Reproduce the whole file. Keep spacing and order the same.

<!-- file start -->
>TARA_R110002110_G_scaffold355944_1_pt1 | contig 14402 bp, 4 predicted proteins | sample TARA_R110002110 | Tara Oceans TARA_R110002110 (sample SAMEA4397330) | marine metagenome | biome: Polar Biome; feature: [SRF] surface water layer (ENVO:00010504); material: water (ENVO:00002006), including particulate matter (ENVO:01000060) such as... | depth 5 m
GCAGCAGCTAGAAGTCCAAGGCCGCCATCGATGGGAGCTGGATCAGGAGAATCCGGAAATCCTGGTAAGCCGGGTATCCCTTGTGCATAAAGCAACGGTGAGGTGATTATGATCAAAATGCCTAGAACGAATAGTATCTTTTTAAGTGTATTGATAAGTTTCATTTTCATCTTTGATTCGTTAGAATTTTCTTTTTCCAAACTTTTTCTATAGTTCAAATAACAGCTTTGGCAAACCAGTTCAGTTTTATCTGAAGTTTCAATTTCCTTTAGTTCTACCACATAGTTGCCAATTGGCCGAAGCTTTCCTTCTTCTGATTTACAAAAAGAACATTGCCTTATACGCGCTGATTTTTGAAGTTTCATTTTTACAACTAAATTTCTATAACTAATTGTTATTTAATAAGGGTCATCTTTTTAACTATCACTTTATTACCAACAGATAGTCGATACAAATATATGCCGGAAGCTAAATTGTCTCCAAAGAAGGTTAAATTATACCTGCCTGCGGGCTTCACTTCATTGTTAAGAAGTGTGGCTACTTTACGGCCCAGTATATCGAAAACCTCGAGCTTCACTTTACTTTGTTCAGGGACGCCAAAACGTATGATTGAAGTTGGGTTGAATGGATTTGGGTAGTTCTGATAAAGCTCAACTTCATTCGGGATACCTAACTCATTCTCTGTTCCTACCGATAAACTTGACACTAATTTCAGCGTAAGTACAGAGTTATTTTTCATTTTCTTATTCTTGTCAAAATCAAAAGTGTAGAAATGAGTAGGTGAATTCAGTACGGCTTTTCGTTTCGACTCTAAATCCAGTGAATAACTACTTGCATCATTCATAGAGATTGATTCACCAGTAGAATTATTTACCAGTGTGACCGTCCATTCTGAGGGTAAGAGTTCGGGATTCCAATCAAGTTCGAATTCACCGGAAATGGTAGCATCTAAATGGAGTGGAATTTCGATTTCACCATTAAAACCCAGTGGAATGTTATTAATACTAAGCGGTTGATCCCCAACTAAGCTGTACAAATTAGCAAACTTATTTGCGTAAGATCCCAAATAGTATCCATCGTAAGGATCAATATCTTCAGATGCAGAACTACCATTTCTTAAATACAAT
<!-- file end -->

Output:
>TARA_R110002110_G_scaffold355944_1_pt1 | contig 14402 bp, 4 predicted proteins | sample TARA_R110002110 | Tara Oceans TARA_R110002110 (sample SAMEA4397330) | marine metagenome | biome: Polar Biome; feature: [SRF] surface water layer (ENVO:00010504); material: water (ENVO:00002006), including particulate matter (ENVO:01000060) such as... | depth 5 m
GCAGCAGCTAGAAGTCCAAGGCCGCCATCGATGGGAGCTGGATCAGGAGAATCCGGAAATCCTGGTAAGCCGGGTATCCCTTGTGCATAAAGCAACGGTGAGGTGATTATGATCAAAATGCCTAGAACGAATAGTATCTTTTTAAGTGTATTGATAAGTTTCATTTTCATCTTTGATTCGTTAGAATTTTCTTTTTCCAAACTTTTTCTATAGTTCAAATAACAGCTTTGGCAAACCAGTTCAGTTTTATCTGAAGTTTCAATTTCCTTTAGTTCTACCACATAGTTGCCAATTGGCCGAAGCTTTCCTTCTTCTGATTTACAAAAAGAACATTGCCTTATACGCGCTGATTTTTGAAGTTTCATTTTTACAACTAAATTTCTATAACTAATTGTTATTTAATAAGGGTCATCTTTTTAACTATCACTTTATTACCAACAGATAGTCGATACAAATATATGCCGGAAGCTAAATTGTCTCCAAAGAAGGTTAAATTATACCTGCCTGCGGGCTTCACTTCATTGTTAAGAAGTGTGGCTACTTTACGGCCCAGTATATCGAAAACCTCGAGCTTCACTTTACTTTGTTCAGGGACGCCAAAACGTATGATTGAAGTTGGGTTGAATGGATTTGGGTAGTTCTGATAAAGCTCAACTTCATTCGGGATACCTAACTCATTCTCTGTTCCTACCGATAAACTTGACACTAATTTCAGCGTAAGTACAGAGTTATTTTTCATTTTCTTATTCTTGTCAAAATCAAAAGTGTAGAAATGAGTAGGTGAATTCAGTACGGCTTTTCGTTTCGACTCTAAATCCAGTGAATAACTACTTGCATCATTCATAGAGATTGATTCACCAGTAGAATTATTTACCAGTGTGACCGTCCATTCTGAGGGTAAGAGTTCGGGATTCCAATCAAGTTCGAATTCACCGGAAATGGTAGCATCTAAATGGAGTGGAATTTCGATTTCACCATTAAAACCCAGTGGAATGTTATTAATACTAAGCGGTTGATCCCCAACTAAGCTGTACAAATTAGCAAACTTATTTGCGTAAGATCCCAAATAGTATCCATCGTAAGGATCAATATCTTCAGATGCAGAACTACCATTTCTTAAATACAAT